Cloud computing has been around for approximately two decades and despite the data pointing to the business efficiencies, cost-benefits, and competitive advantages it holds, a large portion of the business community continues to operate without it.
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According to a study by the International Data Group, 69% of businesses are already using cloud technology in one capacity or another, and 18% say they plan to implement cloud-computing solutions at some point.
At the same time, Dell reports that companies that invest in big data, cloud, mobility, and security enjoy up to 53% faster revenue growth than their competitors. As this data shows, an increasing number of tech-savvy businesses and industry leaders are recognizing the many benefits of the cloud-computing trend. But more than that, they are using this technology to more efficiently run their organizations, better serve their customers, and dramatically increase their overall profit margins.
All this seems to indicate that given the apparent direction in which the industry is moving, there’s never been a better time to get your head in the cloud.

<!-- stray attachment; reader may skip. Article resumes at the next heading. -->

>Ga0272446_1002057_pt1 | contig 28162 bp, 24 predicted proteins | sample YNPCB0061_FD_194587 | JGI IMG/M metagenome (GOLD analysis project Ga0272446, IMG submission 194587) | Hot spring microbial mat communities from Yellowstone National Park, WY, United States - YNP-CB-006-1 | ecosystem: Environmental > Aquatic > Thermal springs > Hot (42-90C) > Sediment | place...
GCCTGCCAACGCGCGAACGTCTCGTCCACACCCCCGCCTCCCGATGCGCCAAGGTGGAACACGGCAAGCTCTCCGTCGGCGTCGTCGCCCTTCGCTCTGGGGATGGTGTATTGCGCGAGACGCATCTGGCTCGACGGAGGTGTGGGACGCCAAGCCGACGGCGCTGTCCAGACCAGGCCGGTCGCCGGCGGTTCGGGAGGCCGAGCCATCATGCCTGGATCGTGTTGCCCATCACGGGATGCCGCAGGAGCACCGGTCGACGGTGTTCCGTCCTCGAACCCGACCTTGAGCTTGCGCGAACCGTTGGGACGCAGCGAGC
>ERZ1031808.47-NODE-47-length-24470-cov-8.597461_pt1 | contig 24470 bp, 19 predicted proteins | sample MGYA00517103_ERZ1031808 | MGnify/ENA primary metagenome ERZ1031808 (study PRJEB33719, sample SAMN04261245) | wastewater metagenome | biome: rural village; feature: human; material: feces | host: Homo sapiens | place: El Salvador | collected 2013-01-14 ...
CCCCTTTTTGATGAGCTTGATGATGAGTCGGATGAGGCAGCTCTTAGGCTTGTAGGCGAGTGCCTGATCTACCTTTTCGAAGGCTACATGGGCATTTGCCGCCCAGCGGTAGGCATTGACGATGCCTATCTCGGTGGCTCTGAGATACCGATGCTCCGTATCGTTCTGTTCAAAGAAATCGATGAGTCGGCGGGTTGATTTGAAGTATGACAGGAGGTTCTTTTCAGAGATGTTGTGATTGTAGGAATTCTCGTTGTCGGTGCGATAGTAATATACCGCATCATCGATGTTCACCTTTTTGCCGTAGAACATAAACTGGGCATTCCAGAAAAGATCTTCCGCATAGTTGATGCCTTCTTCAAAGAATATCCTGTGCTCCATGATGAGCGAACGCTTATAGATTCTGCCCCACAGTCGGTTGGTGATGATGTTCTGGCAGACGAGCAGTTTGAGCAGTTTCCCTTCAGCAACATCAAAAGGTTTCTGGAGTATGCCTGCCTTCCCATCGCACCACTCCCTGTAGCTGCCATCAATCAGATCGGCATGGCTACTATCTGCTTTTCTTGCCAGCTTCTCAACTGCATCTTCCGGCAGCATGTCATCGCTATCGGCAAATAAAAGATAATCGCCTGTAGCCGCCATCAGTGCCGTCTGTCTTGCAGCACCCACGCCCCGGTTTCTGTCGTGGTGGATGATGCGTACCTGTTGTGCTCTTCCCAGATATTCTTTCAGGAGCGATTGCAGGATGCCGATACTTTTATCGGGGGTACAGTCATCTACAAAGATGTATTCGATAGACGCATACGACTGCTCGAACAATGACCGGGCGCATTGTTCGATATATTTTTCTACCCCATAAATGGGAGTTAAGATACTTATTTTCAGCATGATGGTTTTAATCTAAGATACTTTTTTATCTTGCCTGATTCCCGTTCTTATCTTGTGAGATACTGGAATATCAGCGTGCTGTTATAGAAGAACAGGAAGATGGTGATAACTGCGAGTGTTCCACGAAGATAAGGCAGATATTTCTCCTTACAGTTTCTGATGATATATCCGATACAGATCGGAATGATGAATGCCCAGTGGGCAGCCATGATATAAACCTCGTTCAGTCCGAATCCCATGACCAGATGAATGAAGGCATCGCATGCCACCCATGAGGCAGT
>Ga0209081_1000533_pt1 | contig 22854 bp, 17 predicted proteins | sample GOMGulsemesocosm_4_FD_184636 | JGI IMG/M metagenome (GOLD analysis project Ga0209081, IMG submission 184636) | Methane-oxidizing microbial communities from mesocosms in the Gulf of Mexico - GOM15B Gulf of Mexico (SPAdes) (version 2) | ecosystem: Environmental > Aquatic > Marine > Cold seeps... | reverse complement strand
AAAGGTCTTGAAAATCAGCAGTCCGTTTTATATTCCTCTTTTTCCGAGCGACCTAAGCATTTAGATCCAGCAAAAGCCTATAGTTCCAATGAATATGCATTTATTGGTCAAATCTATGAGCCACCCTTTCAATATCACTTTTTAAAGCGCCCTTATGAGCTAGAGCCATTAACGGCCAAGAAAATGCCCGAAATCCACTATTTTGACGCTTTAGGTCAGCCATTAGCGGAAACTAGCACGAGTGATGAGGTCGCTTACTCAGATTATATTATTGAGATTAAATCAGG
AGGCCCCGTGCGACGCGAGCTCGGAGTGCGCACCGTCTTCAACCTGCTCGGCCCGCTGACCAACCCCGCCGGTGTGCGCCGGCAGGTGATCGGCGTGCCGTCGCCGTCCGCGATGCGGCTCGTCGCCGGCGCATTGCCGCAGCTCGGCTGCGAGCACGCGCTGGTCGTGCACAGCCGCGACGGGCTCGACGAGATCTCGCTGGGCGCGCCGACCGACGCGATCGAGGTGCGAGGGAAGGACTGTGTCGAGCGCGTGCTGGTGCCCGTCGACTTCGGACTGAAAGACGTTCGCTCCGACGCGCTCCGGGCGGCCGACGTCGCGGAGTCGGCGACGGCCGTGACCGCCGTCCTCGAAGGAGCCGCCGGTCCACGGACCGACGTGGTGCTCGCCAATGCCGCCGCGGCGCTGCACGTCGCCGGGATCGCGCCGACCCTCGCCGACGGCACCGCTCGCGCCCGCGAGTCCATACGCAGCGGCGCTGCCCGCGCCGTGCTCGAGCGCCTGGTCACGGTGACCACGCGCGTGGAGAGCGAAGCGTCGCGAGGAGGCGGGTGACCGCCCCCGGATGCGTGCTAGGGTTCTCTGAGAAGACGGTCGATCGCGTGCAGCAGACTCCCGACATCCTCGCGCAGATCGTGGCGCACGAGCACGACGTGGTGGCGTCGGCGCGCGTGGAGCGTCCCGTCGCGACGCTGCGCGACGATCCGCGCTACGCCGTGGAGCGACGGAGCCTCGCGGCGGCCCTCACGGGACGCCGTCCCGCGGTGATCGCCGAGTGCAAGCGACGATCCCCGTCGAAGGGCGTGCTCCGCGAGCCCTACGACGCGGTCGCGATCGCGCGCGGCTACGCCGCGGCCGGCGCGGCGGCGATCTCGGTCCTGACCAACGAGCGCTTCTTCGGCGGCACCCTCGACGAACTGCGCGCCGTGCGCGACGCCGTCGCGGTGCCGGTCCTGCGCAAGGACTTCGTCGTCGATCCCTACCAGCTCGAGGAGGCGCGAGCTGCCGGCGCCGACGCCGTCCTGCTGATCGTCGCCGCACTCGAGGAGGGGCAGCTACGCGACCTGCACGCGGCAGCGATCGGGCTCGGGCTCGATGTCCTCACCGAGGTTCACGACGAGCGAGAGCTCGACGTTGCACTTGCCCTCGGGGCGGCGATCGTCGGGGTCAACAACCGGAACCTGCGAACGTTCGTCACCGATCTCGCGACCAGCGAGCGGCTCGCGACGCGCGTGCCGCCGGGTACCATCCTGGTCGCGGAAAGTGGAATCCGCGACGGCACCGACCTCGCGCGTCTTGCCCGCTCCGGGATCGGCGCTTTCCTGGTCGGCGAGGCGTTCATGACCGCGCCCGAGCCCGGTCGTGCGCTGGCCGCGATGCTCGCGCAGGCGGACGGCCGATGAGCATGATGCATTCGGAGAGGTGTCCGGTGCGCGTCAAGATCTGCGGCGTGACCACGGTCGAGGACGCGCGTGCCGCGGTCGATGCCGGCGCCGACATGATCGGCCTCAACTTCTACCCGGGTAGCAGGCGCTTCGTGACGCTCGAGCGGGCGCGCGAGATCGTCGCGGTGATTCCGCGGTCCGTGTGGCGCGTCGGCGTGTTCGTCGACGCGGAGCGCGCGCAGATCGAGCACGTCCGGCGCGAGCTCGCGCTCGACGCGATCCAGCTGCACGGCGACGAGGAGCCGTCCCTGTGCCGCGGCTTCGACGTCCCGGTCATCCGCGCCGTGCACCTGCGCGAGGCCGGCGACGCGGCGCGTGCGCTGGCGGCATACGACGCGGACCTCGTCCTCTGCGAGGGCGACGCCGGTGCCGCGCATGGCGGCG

Cloud computing is a term that has gained
widespread use over the last few years.
With the exponential increase in data use that has accompanied society’s transition into the digital 21st century, it is becoming more and more difficult for individuals and organizations to keep all of their vital information, programs, and systems up and running on in-house computer servers. The solution to this problem is one that has been around for nearly as long as the internet, but that has only recently gained widespread application for businesses.
Cloud computing operates on a similar principle as web-based email clients, allowing users to access all of the features and files of the system without having to keep the bulk of that system on their own computers. In fact, most people already use a variety of cloud computing services without even realizing it.
Gmail, Google Drive, TurboTax, and even Facebook and Instagram are all cloud-based applications. For all of these services, users are sending their personal data to a cloud-hosted server that stores the information for later access. And as useful as these applications are for personal use, they’re even more valuable for businesses that need to be able to access large amounts of data over a secure, online network connection.
For example, employees can access customer information via cloud-based CRM software from their smartphone or tablet at home or while traveling, and can quickly share that information with other authorized parties anywhere in the world.
Still, there are those leaders that are remaining hesitant about committing to cloud-computing solutions for their organizations.